Visitors are not allowed at Manappuram, a village of the Savara tribe under the Seethampeta ITDA (Integrated Tribal Development Agency) in Andhra Pradesh, with a population of 1.5 lakh people. Krishna Rao, a resident of the village and a tribal activist working with a non-profit organisation, says, "We have barricaded the village to prevent outsiders from entering.” The 60-year-old adds, “COVID-19 cases have been reported in two neighbouring villages. There is a lot of fear among the tribal communities over contracting the infection.”
Since May this year, several villagers have fallen sick with fever-like symptoms at this village, “This is a season for Malaria, as it has rained. So everyone is treating it like Malaria,” says Krishna, “Those who fall sick avail treatment from Regional Medical Practitioners (RMPs) and bank on traditional herbal medicines to recover. But what if it is COVID-19? The nearest testing facility is far, ” he adds.
Suhasini is a village volunteer, one of the 2.6 lakh volunteers recruited by the Andhra Pradesh government in 2019. Initially created to help identify and enrol beneficiaries to government welfare schemes, the volunteer groups now assist in COVID-19 containment.
Suhasini is in charge of overseeing the health parameters of 50 persons in her village of 350 persons. Throughout the week, she stays in regular contact with staff at the nearest Primary Healthcare Centre (PHC) at Donubhai, 13.2 km away. “When I identify a person with fever, first I ask the person to isolate. I then alert the health staff who arrange for testing at the PHC. As our village is remote, the PHC staff may not visit every day. At present, one person in the whole village has fever symptoms,” she adds. The village has not yet reported any COVID-19 cases.
Andhra Pradesh has around 50 lakh tribal persons living across 13 districts. And for this population spread across seven ITDA regions, the state has just 159 PHCs. All cinema halls, residential schools, gurukulams, and guest houses have been converted into isolation centres.
“The tribal homes are mostly small, one room dwellings; there is no scope of isolating people there. So we move those who test positive to isolation centres. The food and accommodation is provided free,” says DN Murthy, State Senior Health Coordinator, Tribal Welfare Department, adding that the state is yet to tabulate COVID-19 cases and deaths specific to the tribal communities.
The state hopes to raise awareness about the disease and enrol tribal communities for vaccination drives. Despite a network of ASHA workers, Auxiliary Nurse Midwives (ANM) and volunteers, reaching out to all 16,000 tribal hamlets across the state has been a challenge for the ITDA and the health department. "Of the 16,000 hamlets, about 2,500 of them are situated in difficult or inaccessible terrains, about 800 of them cannot be reached on a two-wheeler, as there are streams in between and no proper roads. Several of these hamlets are in areas with Maoist activity. Our hope is to limit the disease at the mandal level and not let it spread further in the rural areas. Those who travel from urban to rural areas are the ones falling sick,” Murthy adds.
To get tested for COVID-19 in the Integrated Tribal Development Agency (ITDA) regions of Andhra Pradesh, people often have to rely on village volunteers. These persons help identify patients with fever and COVID-19 symptoms and report them to the health department. Officials say the system has helped trace primary contacts of COVID-19 patients with ease on several instances.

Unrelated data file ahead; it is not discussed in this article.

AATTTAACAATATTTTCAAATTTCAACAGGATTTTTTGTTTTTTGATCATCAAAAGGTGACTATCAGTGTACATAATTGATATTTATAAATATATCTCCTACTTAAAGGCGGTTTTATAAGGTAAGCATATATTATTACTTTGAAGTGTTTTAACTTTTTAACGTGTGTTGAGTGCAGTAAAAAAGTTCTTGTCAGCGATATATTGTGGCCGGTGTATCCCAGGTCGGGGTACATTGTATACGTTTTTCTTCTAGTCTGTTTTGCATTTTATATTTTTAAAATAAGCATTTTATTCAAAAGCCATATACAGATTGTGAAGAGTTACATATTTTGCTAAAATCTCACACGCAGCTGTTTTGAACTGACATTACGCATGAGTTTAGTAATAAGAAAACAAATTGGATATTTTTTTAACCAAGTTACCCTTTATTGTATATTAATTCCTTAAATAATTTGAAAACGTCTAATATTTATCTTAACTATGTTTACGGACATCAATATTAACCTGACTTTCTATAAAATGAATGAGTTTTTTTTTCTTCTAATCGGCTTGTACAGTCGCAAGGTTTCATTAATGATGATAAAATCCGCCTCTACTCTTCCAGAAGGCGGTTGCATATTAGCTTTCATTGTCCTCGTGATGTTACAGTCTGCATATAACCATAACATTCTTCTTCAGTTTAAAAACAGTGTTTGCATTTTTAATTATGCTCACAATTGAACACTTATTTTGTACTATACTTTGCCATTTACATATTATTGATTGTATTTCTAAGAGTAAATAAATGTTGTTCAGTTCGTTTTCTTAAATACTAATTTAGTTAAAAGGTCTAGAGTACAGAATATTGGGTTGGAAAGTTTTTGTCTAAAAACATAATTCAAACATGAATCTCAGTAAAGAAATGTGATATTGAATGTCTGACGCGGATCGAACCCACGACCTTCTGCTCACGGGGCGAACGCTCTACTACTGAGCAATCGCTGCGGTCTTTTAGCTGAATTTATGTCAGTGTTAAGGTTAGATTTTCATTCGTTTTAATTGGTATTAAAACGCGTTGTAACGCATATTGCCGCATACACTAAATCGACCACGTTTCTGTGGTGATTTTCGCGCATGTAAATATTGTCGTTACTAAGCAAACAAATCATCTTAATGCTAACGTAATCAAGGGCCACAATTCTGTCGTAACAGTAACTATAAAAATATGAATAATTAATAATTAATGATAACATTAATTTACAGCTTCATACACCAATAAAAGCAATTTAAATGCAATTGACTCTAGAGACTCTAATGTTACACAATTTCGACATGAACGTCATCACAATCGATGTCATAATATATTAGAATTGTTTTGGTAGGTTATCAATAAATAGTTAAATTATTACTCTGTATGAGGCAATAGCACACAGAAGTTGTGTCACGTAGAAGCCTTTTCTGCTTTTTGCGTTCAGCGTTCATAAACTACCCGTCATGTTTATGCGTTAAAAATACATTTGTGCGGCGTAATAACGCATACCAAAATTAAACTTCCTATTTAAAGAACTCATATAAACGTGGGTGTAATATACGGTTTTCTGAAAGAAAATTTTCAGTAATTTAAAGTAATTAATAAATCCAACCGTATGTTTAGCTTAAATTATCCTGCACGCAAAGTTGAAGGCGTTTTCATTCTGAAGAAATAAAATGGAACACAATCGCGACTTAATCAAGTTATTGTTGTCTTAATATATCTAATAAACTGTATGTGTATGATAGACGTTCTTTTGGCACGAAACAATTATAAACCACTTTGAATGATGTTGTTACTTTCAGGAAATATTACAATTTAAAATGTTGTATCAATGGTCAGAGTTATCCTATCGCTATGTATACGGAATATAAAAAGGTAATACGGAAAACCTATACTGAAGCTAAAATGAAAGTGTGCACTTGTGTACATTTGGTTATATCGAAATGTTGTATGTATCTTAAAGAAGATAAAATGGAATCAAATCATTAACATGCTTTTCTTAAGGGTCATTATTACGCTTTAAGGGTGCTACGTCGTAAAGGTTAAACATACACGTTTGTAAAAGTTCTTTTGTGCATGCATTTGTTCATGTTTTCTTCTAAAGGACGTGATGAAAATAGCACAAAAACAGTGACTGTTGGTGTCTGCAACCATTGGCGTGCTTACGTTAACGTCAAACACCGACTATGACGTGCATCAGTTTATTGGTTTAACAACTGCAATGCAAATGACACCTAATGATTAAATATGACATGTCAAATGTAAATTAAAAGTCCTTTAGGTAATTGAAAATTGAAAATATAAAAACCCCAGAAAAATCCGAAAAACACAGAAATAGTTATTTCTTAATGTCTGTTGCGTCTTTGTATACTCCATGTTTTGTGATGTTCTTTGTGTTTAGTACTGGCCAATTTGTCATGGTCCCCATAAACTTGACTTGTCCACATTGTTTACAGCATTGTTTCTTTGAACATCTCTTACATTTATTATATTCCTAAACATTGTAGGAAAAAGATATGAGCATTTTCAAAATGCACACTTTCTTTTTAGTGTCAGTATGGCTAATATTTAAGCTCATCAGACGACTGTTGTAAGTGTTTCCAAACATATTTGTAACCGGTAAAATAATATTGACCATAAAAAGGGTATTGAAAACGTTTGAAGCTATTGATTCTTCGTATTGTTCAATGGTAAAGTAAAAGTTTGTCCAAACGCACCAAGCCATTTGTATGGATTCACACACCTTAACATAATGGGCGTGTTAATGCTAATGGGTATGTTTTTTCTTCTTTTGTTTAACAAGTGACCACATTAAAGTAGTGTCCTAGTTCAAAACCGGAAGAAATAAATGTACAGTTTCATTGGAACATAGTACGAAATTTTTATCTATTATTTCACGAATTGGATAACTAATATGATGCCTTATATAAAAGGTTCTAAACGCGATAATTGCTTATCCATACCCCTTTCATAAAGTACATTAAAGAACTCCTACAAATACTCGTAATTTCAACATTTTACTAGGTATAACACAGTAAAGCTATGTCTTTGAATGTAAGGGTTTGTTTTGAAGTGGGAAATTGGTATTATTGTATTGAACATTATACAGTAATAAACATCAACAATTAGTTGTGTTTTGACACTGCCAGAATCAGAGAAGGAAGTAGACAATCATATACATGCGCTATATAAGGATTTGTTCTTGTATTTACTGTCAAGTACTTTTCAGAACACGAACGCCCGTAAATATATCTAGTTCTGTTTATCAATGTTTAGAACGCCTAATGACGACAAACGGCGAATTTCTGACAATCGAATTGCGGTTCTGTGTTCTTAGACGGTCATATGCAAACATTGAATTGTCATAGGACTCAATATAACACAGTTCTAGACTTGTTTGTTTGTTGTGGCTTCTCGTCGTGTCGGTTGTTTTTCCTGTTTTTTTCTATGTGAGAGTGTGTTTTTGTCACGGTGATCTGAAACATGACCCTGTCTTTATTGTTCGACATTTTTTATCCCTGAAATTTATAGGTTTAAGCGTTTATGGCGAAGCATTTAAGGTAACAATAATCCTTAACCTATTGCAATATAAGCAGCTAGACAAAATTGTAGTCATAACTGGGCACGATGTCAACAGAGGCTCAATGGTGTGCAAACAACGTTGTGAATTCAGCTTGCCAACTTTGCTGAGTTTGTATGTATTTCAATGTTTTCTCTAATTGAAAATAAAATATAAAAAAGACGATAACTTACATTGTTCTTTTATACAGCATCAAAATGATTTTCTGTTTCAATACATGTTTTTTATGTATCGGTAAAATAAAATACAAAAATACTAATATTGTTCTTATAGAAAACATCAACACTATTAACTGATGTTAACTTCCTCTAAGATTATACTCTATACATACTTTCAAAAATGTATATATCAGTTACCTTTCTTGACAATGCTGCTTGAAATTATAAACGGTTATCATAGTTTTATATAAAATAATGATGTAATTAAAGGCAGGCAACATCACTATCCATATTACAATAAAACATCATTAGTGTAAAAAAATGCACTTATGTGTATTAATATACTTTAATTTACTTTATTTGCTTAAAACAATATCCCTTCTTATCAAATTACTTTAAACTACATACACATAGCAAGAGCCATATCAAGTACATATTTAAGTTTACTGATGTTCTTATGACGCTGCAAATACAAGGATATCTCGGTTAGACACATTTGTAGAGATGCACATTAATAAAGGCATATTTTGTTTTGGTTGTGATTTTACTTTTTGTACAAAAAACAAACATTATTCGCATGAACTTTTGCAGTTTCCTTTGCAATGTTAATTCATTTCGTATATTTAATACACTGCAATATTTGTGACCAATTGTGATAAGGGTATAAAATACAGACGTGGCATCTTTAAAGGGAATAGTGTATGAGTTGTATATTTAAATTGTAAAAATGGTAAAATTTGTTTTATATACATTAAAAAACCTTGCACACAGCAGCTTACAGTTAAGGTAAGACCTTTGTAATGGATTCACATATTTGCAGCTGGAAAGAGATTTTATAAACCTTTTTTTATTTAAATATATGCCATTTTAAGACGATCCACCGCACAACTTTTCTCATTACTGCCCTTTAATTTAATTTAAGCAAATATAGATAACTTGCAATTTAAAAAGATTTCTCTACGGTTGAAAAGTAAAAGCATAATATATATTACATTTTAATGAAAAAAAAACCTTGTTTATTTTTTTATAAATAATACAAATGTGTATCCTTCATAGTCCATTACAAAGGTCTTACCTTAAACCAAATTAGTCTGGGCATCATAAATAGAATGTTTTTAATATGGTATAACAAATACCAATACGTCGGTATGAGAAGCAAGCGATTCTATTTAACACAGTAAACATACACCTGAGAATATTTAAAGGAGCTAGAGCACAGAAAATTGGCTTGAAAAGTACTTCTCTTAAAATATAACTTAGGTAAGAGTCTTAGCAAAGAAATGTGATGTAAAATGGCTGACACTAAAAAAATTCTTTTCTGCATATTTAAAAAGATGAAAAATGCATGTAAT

The state on Monday reported 1,89,367 active COVID-19 cases, Srikakulam district under which Manappuram village falls, reported 18,923 active COVID-19 cases. Which is why volunteers need to be vigilant now.
Sridhar CH, the program officer for Seethampeta ITDA, AP Tribal Welfare Department, is in charge of these settlements across 20 mandals. He says there are 29 PHCs in the ITDA region, apart from two Community Health Care Centers and area hospitals. “Srikakulam has a population of 29 lakh people and 120 PHCs, and I have under my jurisdiction 29 PHCs for 1.5 lakh people. Which is good, right?” says Sridhar. The officer says the village volunteer system has helped them detect cases sooner and help contain the spread. “If there is a positive case, tracing their primary contacts is easier,” he adds.
The officer says their focus has been on messaging. “We have travelled to each hamlet giving them awareness on COVID-19. We urge them to wear masks, follow social distancing and improve their sanitation. We met with church and temple heads asking them to stop all kinds of events. We reached out to traditional medicine practitioners asking them to not give any medicine for COVID-19 like symptoms. If anyone tests positive, health officials visit their homes every day,” says Shridhar. Those in-home isolation are given medical kits.
About six lakh tribal communities reside across the Paderu ITDA of Visakhapatnam district which reported 19,120 active cases on Monday. The program officer Dr Vishwaeshwara says the second COVID-19 wave has reached the tribal belt but has not resulted in deaths. “If a lot of fever cases are detected from a village, health officials carry out a camp to collect samples for testing. But mostly it’s Malaria cases which are being detected, which is a seasonal disease in these parts,” says Vishwaeshwara, before adding, “Fortunately there are not many cases from the deeply forested hamlets, most cases are limited to the mandal headquarters.”
Officers say they use the same network of volunteers to help identify those above the age of 45 to get them vaccinated. “But there are no vaccine doses available,” says Shridhar, “We now have several people who are due for their second COVID-19 dose.”